Ryanair has had a rough several weeks to say the least, driven by continued flight cancellations and a possible pilot strike for the airline.
In short summary, the airline recently learned that it will not have enough pilots to fly its remaining 2017 schedule due to errors in its scheduling of pilots for vacation, along with changes to Irish labor laws. This has resulted in the cancellations of 2,100 flights which will affect about 315,000 customers.
The airline’s story isn’t anything out of the ordinary given that its struggling to find pilots, however, its approach and response certainly isn’t helping the airline out as it looks to integrate some of Air Berlin’s assets.
Pilot Tensions and Ryanair’s Approach
Ryanair initially tried to bargain with pilots, offering to pay them handsomely if they gave up some of their leave and flew instead. These offers have unfortunately been rejected, as many pilots are seeking better employment conditions or are defecting to other airlines such as Norwegian Air Shuttle.
Tensions have grown between management and pilots to the point that there is talk that the pilots could go on strike, resulting in more cancellations and headaches for the low-cost carrier.
To make matters worse, Ryanair could be faced with up to 20 million euros in compensation claims after cancelling thousands of flights due to very passenger friendly air travel rights in the European Union.
EU Expansion Plans Scrutinized
This monumental mess up is being noticed by several EU countries. A government organization in Italy has already said they will open an investigation to see if Ryanair has violated the country’s consumer laws due to the cancellations. This will undoubtedly harm Ryanair’s bid for the struggling Italian airline, Alitalia, as Italy’s consumer protection organization is already using the cancellations as evidence that Ryanair would be a bad fit.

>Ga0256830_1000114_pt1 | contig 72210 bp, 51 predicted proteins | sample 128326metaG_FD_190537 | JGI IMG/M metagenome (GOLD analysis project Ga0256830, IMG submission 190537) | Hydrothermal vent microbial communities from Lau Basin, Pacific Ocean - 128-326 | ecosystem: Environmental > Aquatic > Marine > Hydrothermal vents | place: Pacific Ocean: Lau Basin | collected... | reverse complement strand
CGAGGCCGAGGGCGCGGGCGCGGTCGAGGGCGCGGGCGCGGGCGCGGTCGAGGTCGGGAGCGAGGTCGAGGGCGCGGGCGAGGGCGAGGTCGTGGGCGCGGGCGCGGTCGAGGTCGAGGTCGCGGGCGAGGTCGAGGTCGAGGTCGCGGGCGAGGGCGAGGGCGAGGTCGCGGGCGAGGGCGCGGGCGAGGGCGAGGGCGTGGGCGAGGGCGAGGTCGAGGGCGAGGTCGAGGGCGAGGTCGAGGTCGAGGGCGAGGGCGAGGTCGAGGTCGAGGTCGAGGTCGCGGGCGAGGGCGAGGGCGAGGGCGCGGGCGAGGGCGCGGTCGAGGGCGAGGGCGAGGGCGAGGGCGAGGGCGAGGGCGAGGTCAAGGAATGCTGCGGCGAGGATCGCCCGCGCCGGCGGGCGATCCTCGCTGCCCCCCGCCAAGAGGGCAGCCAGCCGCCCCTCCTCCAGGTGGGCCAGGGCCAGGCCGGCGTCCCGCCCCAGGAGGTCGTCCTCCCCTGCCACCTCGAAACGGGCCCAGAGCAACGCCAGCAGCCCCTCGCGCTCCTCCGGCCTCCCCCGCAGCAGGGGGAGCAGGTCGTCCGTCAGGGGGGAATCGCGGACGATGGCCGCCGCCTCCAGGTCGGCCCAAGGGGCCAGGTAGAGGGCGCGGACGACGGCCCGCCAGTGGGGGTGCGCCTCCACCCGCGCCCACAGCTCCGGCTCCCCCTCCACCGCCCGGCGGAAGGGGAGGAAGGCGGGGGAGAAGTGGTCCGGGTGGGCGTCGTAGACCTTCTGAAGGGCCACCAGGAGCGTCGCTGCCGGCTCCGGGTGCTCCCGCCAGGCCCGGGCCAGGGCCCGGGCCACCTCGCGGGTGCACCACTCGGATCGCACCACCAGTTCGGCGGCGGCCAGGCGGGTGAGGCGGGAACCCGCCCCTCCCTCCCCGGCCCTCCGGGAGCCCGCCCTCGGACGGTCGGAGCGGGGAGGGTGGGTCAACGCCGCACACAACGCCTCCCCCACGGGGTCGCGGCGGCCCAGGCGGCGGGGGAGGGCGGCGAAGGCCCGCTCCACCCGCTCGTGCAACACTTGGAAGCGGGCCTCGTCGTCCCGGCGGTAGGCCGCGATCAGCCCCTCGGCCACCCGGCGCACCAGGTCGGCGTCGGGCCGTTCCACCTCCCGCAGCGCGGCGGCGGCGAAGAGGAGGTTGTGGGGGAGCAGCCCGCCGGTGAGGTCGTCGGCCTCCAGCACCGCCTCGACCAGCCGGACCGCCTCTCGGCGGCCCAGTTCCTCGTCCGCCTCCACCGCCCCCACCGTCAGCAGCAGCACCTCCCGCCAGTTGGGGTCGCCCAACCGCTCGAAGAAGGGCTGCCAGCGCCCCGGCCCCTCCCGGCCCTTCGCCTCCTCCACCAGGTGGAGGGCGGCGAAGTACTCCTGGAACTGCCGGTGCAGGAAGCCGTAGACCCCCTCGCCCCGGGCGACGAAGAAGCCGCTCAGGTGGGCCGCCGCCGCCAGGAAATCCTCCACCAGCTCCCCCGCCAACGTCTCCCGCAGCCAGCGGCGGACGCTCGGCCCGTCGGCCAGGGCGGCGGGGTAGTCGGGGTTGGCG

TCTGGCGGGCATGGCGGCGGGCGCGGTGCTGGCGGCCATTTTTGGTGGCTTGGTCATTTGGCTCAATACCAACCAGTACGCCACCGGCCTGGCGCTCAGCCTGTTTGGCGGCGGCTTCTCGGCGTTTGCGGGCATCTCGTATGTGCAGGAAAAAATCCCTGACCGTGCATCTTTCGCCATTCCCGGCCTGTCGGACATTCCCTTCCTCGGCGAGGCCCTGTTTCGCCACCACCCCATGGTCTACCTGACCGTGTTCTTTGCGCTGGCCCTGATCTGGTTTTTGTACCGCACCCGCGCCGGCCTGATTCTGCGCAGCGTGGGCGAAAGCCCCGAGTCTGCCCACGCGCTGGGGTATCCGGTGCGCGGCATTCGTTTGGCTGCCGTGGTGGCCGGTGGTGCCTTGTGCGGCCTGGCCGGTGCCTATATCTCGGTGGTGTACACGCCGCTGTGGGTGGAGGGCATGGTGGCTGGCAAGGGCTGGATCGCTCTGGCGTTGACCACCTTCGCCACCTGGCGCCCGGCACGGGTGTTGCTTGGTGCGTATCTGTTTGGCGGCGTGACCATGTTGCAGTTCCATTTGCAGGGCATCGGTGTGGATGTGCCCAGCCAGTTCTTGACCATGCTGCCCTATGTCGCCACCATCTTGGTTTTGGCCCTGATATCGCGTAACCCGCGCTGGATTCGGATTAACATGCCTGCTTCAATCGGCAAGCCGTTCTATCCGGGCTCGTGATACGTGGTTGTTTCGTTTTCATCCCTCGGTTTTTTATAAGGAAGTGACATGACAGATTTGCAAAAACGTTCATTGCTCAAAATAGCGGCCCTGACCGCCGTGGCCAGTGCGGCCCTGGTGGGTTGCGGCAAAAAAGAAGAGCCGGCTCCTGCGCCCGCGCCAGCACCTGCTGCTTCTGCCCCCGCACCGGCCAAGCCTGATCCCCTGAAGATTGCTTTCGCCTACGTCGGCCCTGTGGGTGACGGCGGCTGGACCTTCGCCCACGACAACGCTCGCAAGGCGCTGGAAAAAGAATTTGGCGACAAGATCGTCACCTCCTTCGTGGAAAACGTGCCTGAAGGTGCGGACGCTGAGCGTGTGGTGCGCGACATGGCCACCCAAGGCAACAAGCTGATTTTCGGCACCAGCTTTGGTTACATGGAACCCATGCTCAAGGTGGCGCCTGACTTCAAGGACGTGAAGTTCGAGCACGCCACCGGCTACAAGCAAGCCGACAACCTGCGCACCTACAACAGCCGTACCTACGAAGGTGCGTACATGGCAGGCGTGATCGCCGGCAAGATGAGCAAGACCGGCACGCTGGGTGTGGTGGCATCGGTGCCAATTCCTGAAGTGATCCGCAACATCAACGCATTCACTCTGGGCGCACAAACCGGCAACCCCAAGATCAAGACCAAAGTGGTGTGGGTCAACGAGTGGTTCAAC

Lufthansa has taken out an ad which ran in a German newspaper depicting a disgruntled Ryanair CEO Michael O’Leary under the headline “O’Deary!”, and extends an invitation for Ryanair customers to fly Lufthansa’s low-cost carrier, Eurowings, instead.
This is particularly notable since Ryanair is one of the prominent bidders for a piece of Air Berlin, as the airline hasn’t been able to penetrate the German air market as much as they’d like to. As mentioned recently, Ryanair is expanding in Frankfurt, and has their eye set on Air Berlin routes to help exponentially grow the airline’s presence in Germany.
Massive Fare Sale
Given all that has happened recently, Ryanair is trying to win back customers’ good graces by slashing fares for the winter.
One million seats from October to February have been up for sale at £9.99 or less, a sign that Ryanair is going all in on its sale. In some cases, the airline is paying more in taxes, such as the £13 UK Air Passenger Duty, than it is getting from the sale of the ticket. However, sticking true to its low-cost model, the airline is hoping to move into the black by selling ancillary services such seat selection and baggage.
Many customers have expressed their frustration with the airline, but it’s likely being shrugged off by CEO Michael O’Leary who once said that “We don’t particularly want their appreciation…..We just want their bums on our seats” referring to Ryanair passengers.
As long as the fares are cheap, people will continue to fly Ryanair. With that being said, it won’t stop European governments from picking another airline that would be better suited for customer service to take over part of Air Berlin.
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